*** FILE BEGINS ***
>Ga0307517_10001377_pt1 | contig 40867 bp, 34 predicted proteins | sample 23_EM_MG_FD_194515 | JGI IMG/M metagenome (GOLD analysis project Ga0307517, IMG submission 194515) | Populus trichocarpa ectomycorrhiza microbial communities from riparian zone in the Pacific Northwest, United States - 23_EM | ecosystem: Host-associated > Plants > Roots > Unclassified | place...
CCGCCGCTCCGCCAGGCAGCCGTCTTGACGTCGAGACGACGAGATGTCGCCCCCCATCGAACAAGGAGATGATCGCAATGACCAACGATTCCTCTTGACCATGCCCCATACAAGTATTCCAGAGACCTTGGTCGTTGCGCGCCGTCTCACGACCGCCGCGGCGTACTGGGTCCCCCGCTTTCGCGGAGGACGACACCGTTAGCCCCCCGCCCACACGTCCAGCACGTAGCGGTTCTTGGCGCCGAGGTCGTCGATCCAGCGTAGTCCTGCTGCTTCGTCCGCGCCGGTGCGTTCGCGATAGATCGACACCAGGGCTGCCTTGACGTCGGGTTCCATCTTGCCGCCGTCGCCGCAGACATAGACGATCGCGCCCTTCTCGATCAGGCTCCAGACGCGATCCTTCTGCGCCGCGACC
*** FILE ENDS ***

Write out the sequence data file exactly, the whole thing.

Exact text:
>Ga0307517_10001377_pt1 | contig 40867 bp, 34 predicted proteins | sample 23_EM_MG_FD_194515 | JGI IMG/M metagenome (GOLD analysis project Ga0307517, IMG submission 194515) | Populus trichocarpa ectomycorrhiza microbial communities from riparian zone in the Pacific Northwest, United States - 23_EM | ecosystem: Host-associated > Plants > Roots > Unclassified | place...
CCGCCGCTCCGCCAGGCAGCCGTCTTGACGTCGAGACGACGAGATGTCGCCCCCCATCGAACAAGGAGATGATCGCAATGACCAACGATTCCTCTTGACCATGCCCCATACAAGTATTCCAGAGACCTTGGTCGTTGCGCGCCGTCTCACGACCGCCGCGGCGTACTGGGTCCCCCGCTTTCGCGGAGGACGACACCGTTAGCCCCCCGCCCACACGTCCAGCACGTAGCGGTTCTTGGCGCCGAGGTCGTCGATCCAGCGTAGTCCTGCTGCTTCGTCCGCGCCGGTGCGTTCGCGATAGATCGACACCAGGGCTGCCTTGACGTCGGGTTCCATCTTGCCGCCGTCGCCGCAGACATAGACGATCGCGCCCTTCTCGATCAGGCTCCAGACGCGATCCTTCTGCGCCGCGACC